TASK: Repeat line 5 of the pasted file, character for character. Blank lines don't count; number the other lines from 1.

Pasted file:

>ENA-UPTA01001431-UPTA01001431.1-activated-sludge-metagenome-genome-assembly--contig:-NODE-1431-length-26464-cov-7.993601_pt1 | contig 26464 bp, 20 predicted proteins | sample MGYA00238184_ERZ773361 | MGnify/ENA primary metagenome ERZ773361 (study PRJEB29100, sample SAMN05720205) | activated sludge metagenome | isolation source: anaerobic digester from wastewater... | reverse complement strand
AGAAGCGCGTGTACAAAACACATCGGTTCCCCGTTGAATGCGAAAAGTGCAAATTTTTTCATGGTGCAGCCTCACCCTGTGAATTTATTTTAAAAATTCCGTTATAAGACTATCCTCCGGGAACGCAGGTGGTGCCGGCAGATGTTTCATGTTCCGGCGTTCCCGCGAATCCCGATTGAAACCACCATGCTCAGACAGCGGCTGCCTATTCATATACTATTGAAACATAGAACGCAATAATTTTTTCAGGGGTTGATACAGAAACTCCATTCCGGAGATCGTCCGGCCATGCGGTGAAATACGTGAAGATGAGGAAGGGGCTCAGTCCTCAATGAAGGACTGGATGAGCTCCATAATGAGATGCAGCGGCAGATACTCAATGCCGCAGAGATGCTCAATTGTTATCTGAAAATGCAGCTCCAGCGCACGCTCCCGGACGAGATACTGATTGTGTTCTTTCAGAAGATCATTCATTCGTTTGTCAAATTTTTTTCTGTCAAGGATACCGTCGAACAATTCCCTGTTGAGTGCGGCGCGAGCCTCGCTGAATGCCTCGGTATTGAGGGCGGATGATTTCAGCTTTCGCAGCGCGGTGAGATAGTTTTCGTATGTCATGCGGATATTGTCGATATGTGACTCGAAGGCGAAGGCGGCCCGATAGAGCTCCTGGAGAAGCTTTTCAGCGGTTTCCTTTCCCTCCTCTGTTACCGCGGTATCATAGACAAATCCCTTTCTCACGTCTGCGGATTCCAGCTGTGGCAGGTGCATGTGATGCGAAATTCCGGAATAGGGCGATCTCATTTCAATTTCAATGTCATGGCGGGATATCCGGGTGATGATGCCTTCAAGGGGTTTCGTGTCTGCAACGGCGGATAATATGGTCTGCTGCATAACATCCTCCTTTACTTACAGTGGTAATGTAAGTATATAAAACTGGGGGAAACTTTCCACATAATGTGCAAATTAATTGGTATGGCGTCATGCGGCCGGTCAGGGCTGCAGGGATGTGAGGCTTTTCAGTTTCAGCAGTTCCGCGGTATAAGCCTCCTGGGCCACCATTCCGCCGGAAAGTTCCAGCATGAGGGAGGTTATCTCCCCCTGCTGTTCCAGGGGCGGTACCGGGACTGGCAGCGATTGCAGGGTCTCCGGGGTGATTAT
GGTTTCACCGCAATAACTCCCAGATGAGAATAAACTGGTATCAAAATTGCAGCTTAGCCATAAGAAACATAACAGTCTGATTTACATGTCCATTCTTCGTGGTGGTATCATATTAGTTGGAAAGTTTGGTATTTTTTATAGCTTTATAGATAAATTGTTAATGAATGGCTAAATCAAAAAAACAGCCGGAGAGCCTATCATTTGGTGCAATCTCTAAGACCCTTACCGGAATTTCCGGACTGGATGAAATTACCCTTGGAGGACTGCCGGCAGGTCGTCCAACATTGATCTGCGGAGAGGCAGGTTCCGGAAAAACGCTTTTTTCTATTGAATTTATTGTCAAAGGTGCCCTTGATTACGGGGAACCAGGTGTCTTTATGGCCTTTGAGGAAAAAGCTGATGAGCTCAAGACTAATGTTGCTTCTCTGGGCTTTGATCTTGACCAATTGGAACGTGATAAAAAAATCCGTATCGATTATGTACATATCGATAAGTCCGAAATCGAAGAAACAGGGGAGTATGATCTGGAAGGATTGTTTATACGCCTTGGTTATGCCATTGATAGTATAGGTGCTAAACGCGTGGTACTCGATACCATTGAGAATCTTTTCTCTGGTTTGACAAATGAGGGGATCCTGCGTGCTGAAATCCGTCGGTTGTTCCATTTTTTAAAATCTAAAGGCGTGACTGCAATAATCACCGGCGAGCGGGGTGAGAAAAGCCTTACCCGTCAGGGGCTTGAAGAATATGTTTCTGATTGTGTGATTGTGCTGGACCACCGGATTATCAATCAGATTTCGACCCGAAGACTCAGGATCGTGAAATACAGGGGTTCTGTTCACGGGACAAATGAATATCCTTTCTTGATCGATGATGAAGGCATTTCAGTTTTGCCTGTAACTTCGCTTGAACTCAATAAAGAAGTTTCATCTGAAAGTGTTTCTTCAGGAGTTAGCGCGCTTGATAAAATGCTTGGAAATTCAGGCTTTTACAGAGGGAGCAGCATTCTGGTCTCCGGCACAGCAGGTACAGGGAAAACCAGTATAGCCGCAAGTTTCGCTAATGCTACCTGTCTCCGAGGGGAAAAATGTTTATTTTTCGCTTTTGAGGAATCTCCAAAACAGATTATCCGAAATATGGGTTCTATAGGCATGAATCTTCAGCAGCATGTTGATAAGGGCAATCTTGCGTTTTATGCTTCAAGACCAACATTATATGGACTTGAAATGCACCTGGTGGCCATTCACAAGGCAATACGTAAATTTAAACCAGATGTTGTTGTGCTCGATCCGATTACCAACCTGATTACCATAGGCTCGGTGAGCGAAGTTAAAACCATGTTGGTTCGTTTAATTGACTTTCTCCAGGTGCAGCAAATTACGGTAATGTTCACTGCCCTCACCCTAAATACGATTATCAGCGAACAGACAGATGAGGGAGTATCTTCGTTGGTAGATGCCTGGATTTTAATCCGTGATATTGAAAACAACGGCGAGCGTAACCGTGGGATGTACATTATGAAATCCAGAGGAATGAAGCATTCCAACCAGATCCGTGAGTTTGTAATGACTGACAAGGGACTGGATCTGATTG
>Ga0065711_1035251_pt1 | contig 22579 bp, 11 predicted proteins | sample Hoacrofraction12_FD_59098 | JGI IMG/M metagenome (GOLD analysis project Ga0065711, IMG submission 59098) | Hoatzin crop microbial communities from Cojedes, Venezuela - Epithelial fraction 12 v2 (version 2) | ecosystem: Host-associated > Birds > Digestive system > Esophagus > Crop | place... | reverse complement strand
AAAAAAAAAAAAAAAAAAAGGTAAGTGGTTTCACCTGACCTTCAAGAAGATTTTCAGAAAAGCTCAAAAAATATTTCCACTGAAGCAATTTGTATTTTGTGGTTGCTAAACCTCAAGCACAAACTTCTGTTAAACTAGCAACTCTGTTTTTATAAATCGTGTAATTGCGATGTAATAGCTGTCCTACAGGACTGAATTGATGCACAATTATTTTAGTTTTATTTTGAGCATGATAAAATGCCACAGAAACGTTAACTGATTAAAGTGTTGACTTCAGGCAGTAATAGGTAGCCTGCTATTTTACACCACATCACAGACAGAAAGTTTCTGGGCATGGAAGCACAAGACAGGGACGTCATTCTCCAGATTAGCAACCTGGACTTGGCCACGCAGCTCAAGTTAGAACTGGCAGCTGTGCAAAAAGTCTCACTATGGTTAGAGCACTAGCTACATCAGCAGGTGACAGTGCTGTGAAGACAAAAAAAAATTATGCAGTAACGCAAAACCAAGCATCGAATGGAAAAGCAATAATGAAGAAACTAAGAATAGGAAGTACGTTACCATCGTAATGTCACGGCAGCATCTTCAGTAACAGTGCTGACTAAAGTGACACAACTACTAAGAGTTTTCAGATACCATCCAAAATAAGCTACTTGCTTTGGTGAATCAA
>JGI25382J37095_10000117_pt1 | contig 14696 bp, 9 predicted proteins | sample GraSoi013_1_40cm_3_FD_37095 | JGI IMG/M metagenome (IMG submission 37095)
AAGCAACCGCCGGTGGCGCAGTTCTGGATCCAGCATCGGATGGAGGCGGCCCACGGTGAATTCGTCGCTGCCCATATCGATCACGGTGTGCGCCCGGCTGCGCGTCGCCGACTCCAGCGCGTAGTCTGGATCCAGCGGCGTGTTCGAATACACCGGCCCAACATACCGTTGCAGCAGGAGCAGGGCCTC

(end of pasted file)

AAAAAAAAAAAAAAAAAAAGGTAAGTGGTTTCACCTGACCTTCAAGAAGATTTTCAGAAAAGCTCAAAAAATATTTCCACTGAAGCAATTTGTATTTTGTGGTTGCTAAACCTCAAGCACAAACTTCTGTTAAACTAGCAACTCTGTTTTTATAAATCGTGTAATTGCGATGTAATAGCTGTCCTACAGGACTGAATTGATGCACAATTATTTTAGTTTTATTTTGAGCATGATAAAATGCCACAGAAACGTTAACTGATTAAAGTGTTGACTTCAGGCAGTAATAGGTAGCCTGCTATTTTACACCACATCACAGACAGAAAGTTTCTGGGCATGGAAGCACAAGACAGGGACGTCATTCTCCAGATTAGCAACCTGGACTTGGCCACGCAGCTCAAGTTAGAACTGGCAGCTGTGCAAAAAGTCTCACTATGGTTAGAGCACTAGCTACATCAGCAGGTGACAGTGCTGTGAAGACAAAAAAAAATTATGCAGTAACGCAAAACCAAGCATCGAATGGAAAAGCAATAATGAAGAAACTAAGAATAGGAAGTACGTTACCATCGTAATGTCACGGCAGCATCTTCAGTAACAGTGCTGACTAAAGTGACACAACTACTAAGAGTTTTCAGATACCATCCAAAATAAGCTACTTGCTTTGGTGAATCAA